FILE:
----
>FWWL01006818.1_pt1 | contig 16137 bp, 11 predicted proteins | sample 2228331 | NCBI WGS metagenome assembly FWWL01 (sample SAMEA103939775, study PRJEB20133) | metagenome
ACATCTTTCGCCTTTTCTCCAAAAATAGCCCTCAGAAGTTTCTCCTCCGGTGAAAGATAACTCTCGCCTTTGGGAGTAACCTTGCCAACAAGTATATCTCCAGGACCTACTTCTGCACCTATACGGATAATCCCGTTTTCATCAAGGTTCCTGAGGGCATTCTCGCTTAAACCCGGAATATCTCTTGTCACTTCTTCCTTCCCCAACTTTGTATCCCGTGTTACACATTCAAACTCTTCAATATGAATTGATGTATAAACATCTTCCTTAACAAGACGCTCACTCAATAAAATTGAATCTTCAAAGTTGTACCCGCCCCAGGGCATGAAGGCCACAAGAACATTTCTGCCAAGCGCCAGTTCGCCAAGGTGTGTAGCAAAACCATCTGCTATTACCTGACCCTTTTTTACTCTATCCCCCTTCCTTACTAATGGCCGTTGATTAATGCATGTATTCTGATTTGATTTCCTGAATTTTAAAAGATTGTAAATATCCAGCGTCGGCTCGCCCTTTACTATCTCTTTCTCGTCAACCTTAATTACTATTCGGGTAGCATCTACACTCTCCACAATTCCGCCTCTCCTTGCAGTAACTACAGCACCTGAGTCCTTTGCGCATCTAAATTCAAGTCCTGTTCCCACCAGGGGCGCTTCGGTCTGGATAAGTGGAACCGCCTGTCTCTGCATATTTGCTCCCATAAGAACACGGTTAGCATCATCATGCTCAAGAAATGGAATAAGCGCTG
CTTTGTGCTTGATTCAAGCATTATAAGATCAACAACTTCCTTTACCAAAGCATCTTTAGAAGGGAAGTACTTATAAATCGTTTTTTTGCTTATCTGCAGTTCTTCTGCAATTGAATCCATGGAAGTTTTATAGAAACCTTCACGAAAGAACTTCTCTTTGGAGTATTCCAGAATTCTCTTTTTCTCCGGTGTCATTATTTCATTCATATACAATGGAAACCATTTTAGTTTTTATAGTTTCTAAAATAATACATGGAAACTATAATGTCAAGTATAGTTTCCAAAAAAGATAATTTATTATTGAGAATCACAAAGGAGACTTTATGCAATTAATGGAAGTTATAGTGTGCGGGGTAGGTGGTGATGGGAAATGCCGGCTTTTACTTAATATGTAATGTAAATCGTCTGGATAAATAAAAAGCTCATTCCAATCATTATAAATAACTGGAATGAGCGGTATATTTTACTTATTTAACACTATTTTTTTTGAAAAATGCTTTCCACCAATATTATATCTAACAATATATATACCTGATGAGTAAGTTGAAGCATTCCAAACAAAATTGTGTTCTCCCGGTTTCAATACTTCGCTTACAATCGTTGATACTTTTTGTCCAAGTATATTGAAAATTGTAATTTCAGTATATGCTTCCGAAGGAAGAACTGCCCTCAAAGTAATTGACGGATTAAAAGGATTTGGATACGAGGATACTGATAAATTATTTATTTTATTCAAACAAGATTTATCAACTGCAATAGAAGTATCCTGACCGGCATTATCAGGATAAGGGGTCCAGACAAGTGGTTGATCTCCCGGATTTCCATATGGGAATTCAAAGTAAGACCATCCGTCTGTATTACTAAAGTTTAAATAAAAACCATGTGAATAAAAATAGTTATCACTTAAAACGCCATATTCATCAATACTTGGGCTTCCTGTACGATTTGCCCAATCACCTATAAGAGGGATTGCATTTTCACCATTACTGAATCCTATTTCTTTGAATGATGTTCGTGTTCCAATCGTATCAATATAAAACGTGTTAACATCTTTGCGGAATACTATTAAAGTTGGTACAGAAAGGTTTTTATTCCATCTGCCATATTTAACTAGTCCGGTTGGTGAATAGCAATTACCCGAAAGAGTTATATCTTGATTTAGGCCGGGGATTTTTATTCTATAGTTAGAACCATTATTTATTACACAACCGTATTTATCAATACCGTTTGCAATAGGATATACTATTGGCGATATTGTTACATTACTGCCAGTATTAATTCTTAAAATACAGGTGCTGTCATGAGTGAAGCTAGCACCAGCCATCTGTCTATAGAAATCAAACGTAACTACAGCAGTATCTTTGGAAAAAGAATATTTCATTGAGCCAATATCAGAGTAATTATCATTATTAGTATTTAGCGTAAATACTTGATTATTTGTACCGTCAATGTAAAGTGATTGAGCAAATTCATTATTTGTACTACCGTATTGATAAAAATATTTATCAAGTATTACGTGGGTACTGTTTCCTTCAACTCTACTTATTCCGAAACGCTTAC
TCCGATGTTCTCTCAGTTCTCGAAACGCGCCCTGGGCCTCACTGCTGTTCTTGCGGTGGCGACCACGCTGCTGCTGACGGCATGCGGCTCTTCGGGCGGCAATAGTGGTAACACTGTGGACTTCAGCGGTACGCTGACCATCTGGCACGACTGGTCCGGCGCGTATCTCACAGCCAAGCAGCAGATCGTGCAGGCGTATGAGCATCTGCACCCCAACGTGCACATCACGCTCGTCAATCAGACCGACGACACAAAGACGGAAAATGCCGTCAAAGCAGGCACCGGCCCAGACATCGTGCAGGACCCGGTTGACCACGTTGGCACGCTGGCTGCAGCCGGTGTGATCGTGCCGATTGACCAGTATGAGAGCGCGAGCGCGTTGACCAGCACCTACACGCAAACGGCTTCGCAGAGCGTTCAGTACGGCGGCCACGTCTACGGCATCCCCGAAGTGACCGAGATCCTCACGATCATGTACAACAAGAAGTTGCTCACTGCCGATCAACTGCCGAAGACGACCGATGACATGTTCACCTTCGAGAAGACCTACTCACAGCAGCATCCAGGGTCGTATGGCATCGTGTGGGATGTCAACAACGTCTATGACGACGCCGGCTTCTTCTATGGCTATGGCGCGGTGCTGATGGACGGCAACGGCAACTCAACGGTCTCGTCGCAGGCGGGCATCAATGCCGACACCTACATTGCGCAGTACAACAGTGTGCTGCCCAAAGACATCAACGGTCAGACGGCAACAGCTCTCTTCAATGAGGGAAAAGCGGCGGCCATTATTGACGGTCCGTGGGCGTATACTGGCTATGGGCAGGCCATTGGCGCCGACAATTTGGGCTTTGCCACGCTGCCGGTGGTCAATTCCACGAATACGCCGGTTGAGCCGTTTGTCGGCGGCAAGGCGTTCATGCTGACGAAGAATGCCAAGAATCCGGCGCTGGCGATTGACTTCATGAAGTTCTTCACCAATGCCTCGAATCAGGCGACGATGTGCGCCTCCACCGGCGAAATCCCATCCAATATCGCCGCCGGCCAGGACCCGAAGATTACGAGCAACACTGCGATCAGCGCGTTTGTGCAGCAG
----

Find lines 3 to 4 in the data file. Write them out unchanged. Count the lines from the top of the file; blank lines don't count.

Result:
CTTTGTGCTTGATTCAAGCATTATAAGATCAACAACTTCCTTTACCAAAGCATCTTTAGAAGGGAAGTACTTATAAATCGTTTTTTTGCTTATCTGCAGTTCTTCTGCAATTGAATCCATGGAAGTTTTATAGAAACCTTCACGAAAGAACTTCTCTTTGGAGTATTCCAGAATTCTCTTTTTCTCCGGTGTCATTATTTCATTCATATACAATGGAAACCATTTTAGTTTTTATAGTTTCTAAAATAATACATGGAAACTATAATGTCAAGTATAGTTTCCAAAAAAGATAATTTATTATTGAGAATCACAAAGGAGACTTTATGCAATTAATGGAAGTTATAGTGTGCGGGGTAGGTGGTGATGGGAAATGCCGGCTTTTACTTAATATGTAATGTAAATCGTCTGGATAAATAAAAAGCTCATTCCAATCATTATAAATAACTGGAATGAGCGGTATATTTTACTTATTTAACACTATTTTTTTTGAAAAATGCTTTCCACCAATATTATATCTAACAATATATATACCTGATGAGTAAGTTGAAGCATTCCAAACAAAATTGTGTTCTCCCGGTTTCAATACTTCGCTTACAATCGTTGATACTTTTTGTCCAAGTATATTGAAAATTGTAATTTCAGTATATGCTTCCGAAGGAAGAACTGCCCTCAAAGTAATTGACGGATTAAAAGGATTTGGATACGAGGATACTGATAAATTATTTATTTTATTCAAACAAGATTTATCAACTGCAATAGAAGTATCCTGACCGGCATTATCAGGATAAGGGGTCCAGACAAGTGGTTGATCTCCCGGATTTCCATATGGGAATTCAAAGTAAGACCATCCGTCTGTATTACTAAAGTTTAAATAAAAACCATGTGAATAAAAATAGTTATCACTTAAAACGCCATATTCATCAATACTTGGGCTTCCTGTACGATTTGCCCAATCACCTATAAGAGGGATTGCATTTTCACCATTACTGAATCCTATTTCTTTGAATGATGTTCGTGTTCCAATCGTATCAATATAAAACGTGTTAACATCTTTGCGGAATACTATTAAAGTTGGTACAGAAAGGTTTTTATTCCATCTGCCATATTTAACTAGTCCGGTTGGTGAATAGCAATTACCCGAAAGAGTTATATCTTGATTTAGGCCGGGGATTTTTATTCTATAGTTAGAACCATTATTTATTACACAACCGTATTTATCAATACCGTTTGCAATAGGATATACTATTGGCGATATTGTTACATTACTGCCAGTATTAATTCTTAAAATACAGGTGCTGTCATGAGTGAAGCTAGCACCAGCCATCTGTCTATAGAAATCAAACGTAACTACAGCAGTATCTTTGGAAAAAGAATATTTCATTGAGCCAATATCAGAGTAATTATCATTATTAGTATTTAGCGTAAATACTTGATTATTTGTACCGTCAATGTAAAGTGATTGAGCAAATTCATTATTTGTACTACCGTATTGATAAAAATATTTATCAAGTATTACGTGGGTACTGTTTCCTTCAACTCTACTTATTCCGAAACGCTTAC
TCCGATGTTCTCTCAGTTCTCGAAACGCGCCCTGGGCCTCACTGCTGTTCTTGCGGTGGCGACCACGCTGCTGCTGACGGCATGCGGCTCTTCGGGCGGCAATAGTGGTAACACTGTGGACTTCAGCGGTACGCTGACCATCTGGCACGACTGGTCCGGCGCGTATCTCACAGCCAAGCAGCAGATCGTGCAGGCGTATGAGCATCTGCACCCCAACGTGCACATCACGCTCGTCAATCAGACCGACGACACAAAGACGGAAAATGCCGTCAAAGCAGGCACCGGCCCAGACATCGTGCAGGACCCGGTTGACCACGTTGGCACGCTGGCTGCAGCCGGTGTGATCGTGCCGATTGACCAGTATGAGAGCGCGAGCGCGTTGACCAGCACCTACACGCAAACGGCTTCGCAGAGCGTTCAGTACGGCGGCCACGTCTACGGCATCCCCGAAGTGACCGAGATCCTCACGATCATGTACAACAAGAAGTTGCTCACTGCCGATCAACTGCCGAAGACGACCGATGACATGTTCACCTTCGAGAAGACCTACTCACAGCAGCATCCAGGGTCGTATGGCATCGTGTGGGATGTCAACAACGTCTATGACGACGCCGGCTTCTTCTATGGCTATGGCGCGGTGCTGATGGACGGCAACGGCAACTCAACGGTCTCGTCGCAGGCGGGCATCAATGCCGACACCTACATTGCGCAGTACAACAGTGTGCTGCCCAAAGACATCAACGGTCAGACGGCAACAGCTCTCTTCAATGAGGGAAAAGCGGCGGCCATTATTGACGGTCCGTGGGCGTATACTGGCTATGGGCAGGCCATTGGCGCCGACAATTTGGGCTTTGCCACGCTGCCGGTGGTCAATTCCACGAATACGCCGGTTGAGCCGTTTGTCGGCGGCAAGGCGTTCATGCTGACGAAGAATGCCAAGAATCCGGCGCTGGCGATTGACTTCATGAAGTTCTTCACCAATGCCTCGAATCAGGCGACGATGTGCGCCTCCACCGGCGAAATCCCATCCAATATCGCCGCCGGCCAGGACCCGAAGATTACGAGCAACACTGCGATCAGCGCGTTTGTGCAGCAG